Short-Changed? Spotify’s Push Into Audiobooks Sparks Money Concerns Among Authors

Spotify Technology SA’s big leap into audiobooks is facing a backlash from US authors who fear they’ll be short-changed by the streaming giant. Spotify began offering complimentary audiobooks to millions of customers in October as part of their monthly subscriptions. All of the so-called Big Five publishers signed on, with Penguin Random House LLC saying it was “excited” to place titles on the service. 

But not everyone in the book industry is thrilled, including Bradley Tusk, a New York-based venture capitalist, author and bookstore owner whose political advocacy firm Tusk Strategies is rallying authors who worry that the shift to streaming will make it even more difficult to earn a living. 

“I’ve seen this movie enough times,” Tusk said in an interview. “If, at the beginning of the cycle, we can say and do something about it, we can solve it before it becomes an intractable problem. That’s what we’re trying to do.”

(Tusk also ran the 2009 mayoral campaign of Michael Bloomberg, the owner of Bloomberg LP.)

“Although we can’t get into the current deal specifics, our book publishing partners each negotiate licenses with Spotify and tell us our payout model is consistently competitive with other audiobook offerings,” a Spotify spokesperson said in a statement. “Publishers have expressed that they are pleased with the results they are seeing since the introduction of audiobooks on Spotify, providing incremental value for their authors.”

A new group organized by Tusk, the Coalition of Concerned Creators, is demanding more transparency from Spotify, particularly about how authors will be paid. To kick off the campaign, author Kim Scott published an opinion column in the New York Times on Dec. 13 titled Remember What Spotify Did to the Music Industry? Books Are Next.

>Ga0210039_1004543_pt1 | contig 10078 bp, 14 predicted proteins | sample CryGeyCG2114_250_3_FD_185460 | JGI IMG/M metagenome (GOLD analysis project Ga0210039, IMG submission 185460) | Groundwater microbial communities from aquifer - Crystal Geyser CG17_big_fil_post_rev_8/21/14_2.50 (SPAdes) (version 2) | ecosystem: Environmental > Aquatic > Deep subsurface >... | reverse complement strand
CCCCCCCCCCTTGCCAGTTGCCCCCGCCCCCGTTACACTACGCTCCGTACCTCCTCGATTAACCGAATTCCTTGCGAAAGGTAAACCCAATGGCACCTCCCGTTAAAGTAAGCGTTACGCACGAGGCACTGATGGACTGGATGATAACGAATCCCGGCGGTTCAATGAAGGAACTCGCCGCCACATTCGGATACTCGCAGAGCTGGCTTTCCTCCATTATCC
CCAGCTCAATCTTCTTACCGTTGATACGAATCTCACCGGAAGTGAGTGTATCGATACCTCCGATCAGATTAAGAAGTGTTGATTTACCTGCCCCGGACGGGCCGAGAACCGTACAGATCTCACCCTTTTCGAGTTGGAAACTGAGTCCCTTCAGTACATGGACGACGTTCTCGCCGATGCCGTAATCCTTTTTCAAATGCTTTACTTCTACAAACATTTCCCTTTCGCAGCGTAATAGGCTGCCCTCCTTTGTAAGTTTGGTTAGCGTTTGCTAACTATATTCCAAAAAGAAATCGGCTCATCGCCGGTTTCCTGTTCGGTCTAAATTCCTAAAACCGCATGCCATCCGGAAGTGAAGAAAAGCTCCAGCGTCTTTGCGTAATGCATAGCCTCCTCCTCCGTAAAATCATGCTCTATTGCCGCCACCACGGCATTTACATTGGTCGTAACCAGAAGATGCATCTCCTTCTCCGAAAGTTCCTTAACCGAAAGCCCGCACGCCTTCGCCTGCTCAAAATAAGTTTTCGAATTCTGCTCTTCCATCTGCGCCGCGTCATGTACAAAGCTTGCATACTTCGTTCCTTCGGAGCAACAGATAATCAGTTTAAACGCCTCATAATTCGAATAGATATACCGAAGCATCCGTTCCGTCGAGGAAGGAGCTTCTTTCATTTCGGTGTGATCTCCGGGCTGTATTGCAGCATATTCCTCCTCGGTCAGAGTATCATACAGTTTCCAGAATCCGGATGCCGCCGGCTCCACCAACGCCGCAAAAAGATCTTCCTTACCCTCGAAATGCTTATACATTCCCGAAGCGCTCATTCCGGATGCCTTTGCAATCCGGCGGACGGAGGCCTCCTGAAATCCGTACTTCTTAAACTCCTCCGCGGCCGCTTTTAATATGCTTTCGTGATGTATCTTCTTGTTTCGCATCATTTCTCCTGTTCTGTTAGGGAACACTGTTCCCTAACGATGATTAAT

In the piece, she warned that, on Spotify, authors will generally get paid only if people listen to their entire book — rather than receiving a full royalty payment for every partial listen, as they typically would on other audiobook services.  

Many of Spotify’s subscribers are under 35 years old, she added, a demographic that comprises the largest number of audiobook consumers. By giving them 15 hours of free listening each month, “some in this group will transition from paying for audiobooks to listening to a portion of those audiobooks as part of their existing Spotify subscription.” 

The end result, she suggested, will be less money for authors. 

So far, the publishers haven’t responded to the column, nor have they revealed many details about how the audiobook compensation is structured, making any broader claims about the streaming service’s impact on the book industry difficult to assess. 

Bloomberg News has obtained the details of one agreement. In a note to writers, Macmillan Publishers Inc. wrote that authors will receive a full royalty credit for each unit listened to, so long as, in aggregate, they achieve a complete listen of their work. For example, Macmillan explained, if an audiobook is 100 minutes long, a full listen could be achieved by either one Spotify subscriber listening to 100 minutes, or five customers listening to 20 minutes each. 

Under Macmillan’s terms, new listener minutes for every title will be tallied up each month to come up with the total number of units consumed, and the resulting payment will be calculated using a discount off a digital list price.  

Macmillan declined to comment. 

Not all book publishers on Spotify are using the same compensation model, according to a person with knowledge of the deals. 

Tusk’s opposition to Spotify follows similar calls from a UK-based group, Society of Authors, which issued a statement in October demanding more details on the arrangements with publishers.

“The streaming of audiobooks competes directly with sales and is even more damaging than music streaming because books are typically only read once, while music is often streamed many times,” they wrote.

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